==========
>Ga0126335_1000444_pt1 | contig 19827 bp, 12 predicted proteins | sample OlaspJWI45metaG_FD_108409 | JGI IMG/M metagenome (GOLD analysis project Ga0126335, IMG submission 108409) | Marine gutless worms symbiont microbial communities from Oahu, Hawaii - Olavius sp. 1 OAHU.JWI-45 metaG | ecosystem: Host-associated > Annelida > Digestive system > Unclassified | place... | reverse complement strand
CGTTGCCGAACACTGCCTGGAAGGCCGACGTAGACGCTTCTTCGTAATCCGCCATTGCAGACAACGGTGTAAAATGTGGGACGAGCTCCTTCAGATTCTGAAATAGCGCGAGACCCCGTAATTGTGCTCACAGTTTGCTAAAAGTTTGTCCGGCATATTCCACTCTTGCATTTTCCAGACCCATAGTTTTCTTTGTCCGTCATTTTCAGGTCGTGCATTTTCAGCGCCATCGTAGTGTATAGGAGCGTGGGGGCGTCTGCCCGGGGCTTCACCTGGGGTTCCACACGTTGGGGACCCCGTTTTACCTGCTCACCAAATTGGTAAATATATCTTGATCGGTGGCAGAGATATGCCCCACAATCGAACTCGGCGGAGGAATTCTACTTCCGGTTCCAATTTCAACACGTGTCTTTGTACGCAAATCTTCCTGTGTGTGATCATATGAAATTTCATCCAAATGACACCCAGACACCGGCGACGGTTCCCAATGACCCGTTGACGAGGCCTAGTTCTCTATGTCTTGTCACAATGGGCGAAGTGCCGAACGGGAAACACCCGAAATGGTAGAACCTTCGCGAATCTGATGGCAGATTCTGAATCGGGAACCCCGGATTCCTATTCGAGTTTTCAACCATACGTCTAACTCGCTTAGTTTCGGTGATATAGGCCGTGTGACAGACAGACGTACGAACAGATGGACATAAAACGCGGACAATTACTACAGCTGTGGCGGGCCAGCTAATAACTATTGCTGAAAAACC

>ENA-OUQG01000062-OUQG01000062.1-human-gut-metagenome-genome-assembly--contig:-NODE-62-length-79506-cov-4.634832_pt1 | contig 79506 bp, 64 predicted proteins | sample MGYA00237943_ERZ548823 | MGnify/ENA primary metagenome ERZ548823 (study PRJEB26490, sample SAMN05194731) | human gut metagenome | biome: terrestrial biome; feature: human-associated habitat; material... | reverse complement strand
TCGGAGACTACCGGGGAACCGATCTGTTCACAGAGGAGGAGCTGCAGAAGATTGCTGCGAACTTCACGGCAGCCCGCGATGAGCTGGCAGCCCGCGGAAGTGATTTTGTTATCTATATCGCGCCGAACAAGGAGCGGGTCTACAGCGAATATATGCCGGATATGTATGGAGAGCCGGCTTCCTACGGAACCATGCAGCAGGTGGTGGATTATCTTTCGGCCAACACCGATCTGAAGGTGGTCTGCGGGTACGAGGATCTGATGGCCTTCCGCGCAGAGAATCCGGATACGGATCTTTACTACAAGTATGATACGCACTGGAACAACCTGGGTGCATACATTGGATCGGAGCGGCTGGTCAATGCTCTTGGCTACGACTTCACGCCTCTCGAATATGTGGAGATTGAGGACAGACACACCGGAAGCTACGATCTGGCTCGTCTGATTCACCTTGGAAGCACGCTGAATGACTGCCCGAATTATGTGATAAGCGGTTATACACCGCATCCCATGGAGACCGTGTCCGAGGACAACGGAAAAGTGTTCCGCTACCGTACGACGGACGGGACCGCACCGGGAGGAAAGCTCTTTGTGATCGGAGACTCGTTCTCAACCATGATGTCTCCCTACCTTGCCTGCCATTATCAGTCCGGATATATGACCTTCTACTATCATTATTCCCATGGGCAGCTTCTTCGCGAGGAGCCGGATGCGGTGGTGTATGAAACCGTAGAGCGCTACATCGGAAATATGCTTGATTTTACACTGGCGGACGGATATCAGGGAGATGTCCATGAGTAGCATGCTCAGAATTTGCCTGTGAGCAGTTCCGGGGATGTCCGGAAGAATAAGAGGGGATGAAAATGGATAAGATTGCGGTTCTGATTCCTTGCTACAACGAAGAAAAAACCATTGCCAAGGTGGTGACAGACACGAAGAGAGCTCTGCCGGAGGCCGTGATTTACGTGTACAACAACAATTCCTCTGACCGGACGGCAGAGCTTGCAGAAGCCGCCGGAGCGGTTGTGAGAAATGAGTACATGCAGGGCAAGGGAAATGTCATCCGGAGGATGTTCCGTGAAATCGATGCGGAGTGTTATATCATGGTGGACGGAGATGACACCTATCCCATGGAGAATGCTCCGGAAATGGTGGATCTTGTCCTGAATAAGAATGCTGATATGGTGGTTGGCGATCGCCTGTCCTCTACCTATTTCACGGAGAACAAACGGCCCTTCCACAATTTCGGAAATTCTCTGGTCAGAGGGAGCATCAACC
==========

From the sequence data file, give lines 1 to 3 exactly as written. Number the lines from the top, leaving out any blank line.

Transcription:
>Ga0126335_1000444_pt1 | contig 19827 bp, 12 predicted proteins | sample OlaspJWI45metaG_FD_108409 | JGI IMG/M metagenome (GOLD analysis project Ga0126335, IMG submission 108409) | Marine gutless worms symbiont microbial communities from Oahu, Hawaii - Olavius sp. 1 OAHU.JWI-45 metaG | ecosystem: Host-associated > Annelida > Digestive system > Unclassified | place... | reverse complement strand
CGTTGCCGAACACTGCCTGGAAGGCCGACGTAGACGCTTCTTCGTAATCCGCCATTGCAGACAACGGTGTAAAATGTGGGACGAGCTCCTTCAGATTCTGAAATAGCGCGAGACCCCGTAATTGTGCTCACAGTTTGCTAAAAGTTTGTCCGGCATATTCCACTCTTGCATTTTCCAGACCCATAGTTTTCTTTGTCCGTCATTTTCAGGTCGTGCATTTTCAGCGCCATCGTAGTGTATAGGAGCGTGGGGGCGTCTGCCCGGGGCTTCACCTGGGGTTCCACACGTTGGGGACCCCGTTTTACCTGCTCACCAAATTGGTAAATATATCTTGATCGGTGGCAGAGATATGCCCCACAATCGAACTCGGCGGAGGAATTCTACTTCCGGTTCCAATTTCAACACGTGTCTTTGTACGCAAATCTTCCTGTGTGTGATCATATGAAATTTCATCCAAATGACACCCAGACACCGGCGACGGTTCCCAATGACCCGTTGACGAGGCCTAGTTCTCTATGTCTTGTCACAATGGGCGAAGTGCCGAACGGGAAACACCCGAAATGGTAGAACCTTCGCGAATCTGATGGCAGATTCTGAATCGGGAACCCCGGATTCCTATTCGAGTTTTCAACCATACGTCTAACTCGCTTAGTTTCGGTGATATAGGCCGTGTGACAGACAGACGTACGAACAGATGGACATAAAACGCGGACAATTACTACAGCTGTGGCGGGCCAGCTAATAACTATTGCTGAAAAACC

>ENA-OUQG01000062-OUQG01000062.1-human-gut-metagenome-genome-assembly--contig:-NODE-62-length-79506-cov-4.634832_pt1 | contig 79506 bp, 64 predicted proteins | sample MGYA00237943_ERZ548823 | MGnify/ENA primary metagenome ERZ548823 (study PRJEB26490, sample SAMN05194731) | human gut metagenome | biome: terrestrial biome; feature: human-associated habitat; material... | reverse complement strand